Musical Dichotomies in Grieg’s String Quartet in G minor, Op. 27, I

Edvard Grieg's Home and Studio

Musical Dichotomies in Grieg’s String Quartet in G minor, Op. 27, I

While Edvard Grieg was living in Hardanger, Norway in the 1870s, he wrote String Quartet in G minor, Op. 27 – his first string quartet – at a time when strong nationalist sentiment ran through Norway.[1] The work thus portrays Grieg’s nationalist inspirations of Norwegian folk tunes, the landscape, and important figures, such as the violinist Ole Bull. As Grieg reflects each of these inspirations, he develops strong musical dichotomies throughout the quartet, regarding texture, motifs, color, and character. Throughout this paper, I will analyze the form of the piece, tracing its structure through themes, motifs, and texture as well as pointing out contrasts. Then I will take a closer look into the Norwegian culture of the time period, including the influences of folk tunes and the Violinist Ole Bull, the importance of landscape, and how each influence ties into nationalism throughout Norway.  

Grieg was born in Bergen, Norway in 1843 into a musical family. He studied at the Leipzig Conservatory in Germany and spent many years there, absorbing the German musical styles.[2] Throughout his life and career, Grieg had experienced numerous ups and downs, from early world recognition to battling health issues later in life. A description of Grieg’s physical and emotional duality can be read in the following excerpt:

Grieg was of small stature, delicate but impressive. The fine serene forehead he had in common with many a creative artist. His light blue eyes under the bushy eyebrows sparked like those of a child when listening to a fairy tale. They mostly had a joyful though gentle and dreaming expression, but when roused to sudden anger or indignation they could flash like lightning… Grieg’s astounding energy gave to his frail body an elastic and impressive gait and more than once in his life he performed true feats of endurance.[3]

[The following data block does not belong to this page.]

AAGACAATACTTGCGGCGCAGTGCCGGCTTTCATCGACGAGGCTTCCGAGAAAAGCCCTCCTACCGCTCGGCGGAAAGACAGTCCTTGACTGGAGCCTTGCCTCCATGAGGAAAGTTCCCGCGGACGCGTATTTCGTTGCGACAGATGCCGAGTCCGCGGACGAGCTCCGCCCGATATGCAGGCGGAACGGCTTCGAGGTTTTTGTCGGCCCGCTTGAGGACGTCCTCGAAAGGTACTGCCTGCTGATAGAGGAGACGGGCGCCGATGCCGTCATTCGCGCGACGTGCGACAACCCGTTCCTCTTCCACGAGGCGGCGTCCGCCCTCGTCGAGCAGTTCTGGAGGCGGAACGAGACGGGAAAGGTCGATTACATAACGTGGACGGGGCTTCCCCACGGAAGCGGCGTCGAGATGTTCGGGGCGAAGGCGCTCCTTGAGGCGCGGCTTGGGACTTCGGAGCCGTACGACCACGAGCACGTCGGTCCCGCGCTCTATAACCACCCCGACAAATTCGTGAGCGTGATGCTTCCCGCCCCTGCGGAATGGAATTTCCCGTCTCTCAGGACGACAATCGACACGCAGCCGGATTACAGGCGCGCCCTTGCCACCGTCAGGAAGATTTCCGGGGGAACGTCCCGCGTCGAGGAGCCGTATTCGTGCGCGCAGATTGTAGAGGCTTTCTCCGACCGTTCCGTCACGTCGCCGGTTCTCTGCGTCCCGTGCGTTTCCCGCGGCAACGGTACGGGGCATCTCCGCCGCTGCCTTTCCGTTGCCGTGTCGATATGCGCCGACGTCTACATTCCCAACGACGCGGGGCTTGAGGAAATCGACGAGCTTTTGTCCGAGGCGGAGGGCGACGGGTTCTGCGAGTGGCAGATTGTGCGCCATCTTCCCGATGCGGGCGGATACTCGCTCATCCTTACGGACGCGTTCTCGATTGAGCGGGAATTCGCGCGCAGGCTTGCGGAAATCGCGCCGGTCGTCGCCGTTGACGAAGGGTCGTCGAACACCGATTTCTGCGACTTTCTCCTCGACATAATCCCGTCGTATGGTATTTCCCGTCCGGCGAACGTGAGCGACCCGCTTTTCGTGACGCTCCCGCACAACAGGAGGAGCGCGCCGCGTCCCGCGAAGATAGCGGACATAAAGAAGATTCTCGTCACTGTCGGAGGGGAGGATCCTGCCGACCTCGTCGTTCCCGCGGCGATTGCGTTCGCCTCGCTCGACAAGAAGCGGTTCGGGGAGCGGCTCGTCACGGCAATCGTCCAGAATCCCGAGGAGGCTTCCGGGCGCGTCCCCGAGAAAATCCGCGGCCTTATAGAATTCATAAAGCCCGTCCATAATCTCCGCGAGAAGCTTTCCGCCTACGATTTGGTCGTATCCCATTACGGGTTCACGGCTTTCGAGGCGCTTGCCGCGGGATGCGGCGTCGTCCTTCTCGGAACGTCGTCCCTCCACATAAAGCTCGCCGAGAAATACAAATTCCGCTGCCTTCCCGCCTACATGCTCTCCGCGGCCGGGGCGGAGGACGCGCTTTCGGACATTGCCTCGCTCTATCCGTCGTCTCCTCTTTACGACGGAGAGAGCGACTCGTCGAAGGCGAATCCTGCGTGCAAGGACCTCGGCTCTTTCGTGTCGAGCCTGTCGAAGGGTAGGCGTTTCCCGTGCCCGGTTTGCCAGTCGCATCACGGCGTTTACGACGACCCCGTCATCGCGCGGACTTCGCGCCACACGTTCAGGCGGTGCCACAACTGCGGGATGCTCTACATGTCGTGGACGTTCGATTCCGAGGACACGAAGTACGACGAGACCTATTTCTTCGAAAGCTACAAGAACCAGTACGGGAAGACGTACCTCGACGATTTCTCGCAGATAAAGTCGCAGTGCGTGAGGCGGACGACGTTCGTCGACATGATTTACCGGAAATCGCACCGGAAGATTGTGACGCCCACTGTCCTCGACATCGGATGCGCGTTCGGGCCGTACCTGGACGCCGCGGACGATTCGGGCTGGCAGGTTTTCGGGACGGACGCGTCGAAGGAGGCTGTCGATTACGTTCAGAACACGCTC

Scholars call Grieg a ‘miniaturist’ due to his petite stature.[4] His music reflects this description. The song genre was his most popular type of composition because it was short and lyrical. Grieg had trouble writing large-scale forms, including that of the string quartet. He stated that this was “due to lack of practice and lack of technique.”[5] In writing the string quartet, he also stated, “I want to battle myself through the larger forms,” but this led to much frustration and overpowering self-criticism.[6] Grieg was ‘his own strictest critic’, constantly revising and doubting a positive reception.[7] In an article by Bjarne Kortsen, Robert Heckmann, a famous violinist and critic, writes to Grieg and says “I quite honestly could find no sign at all in the quartet of your imagination having been paralyzed.”[8] In another letter, he again reassures Grieg saying:

I think my answer has been sufficiently clearly expressed in my repeated desire and firm intention to perform your quartet at my first soiree in Cologne and Bonn at the end of October. That should be proof enough that as far as beauty, value and sonority are concerned, your quartet is worth publishing.[9]

It is clear that Grieg was a critical man. Heckmann reassured him numerous times that his quartet was of high quality. Grieg, most certainly frustrated in the writing process and perhaps with the outcome of some transitions or phrases, seemed to be consistently unpleased. He revised many sections with the help of Heckmann, yet still he was unsettled about the final outcome and apprehensive about its reception. Grieg trusted Heckmann and published his quartet in 1878. In all, Grieg was a humble man with humble ambitions who claimed, “Artists like Bach and Beethoven erected churches and temples on ethereal heights. My aim in my music is exactly what Ibsen says about his own plays: ‘I want to build homes for the people in which they can be happy and contented.’”[10]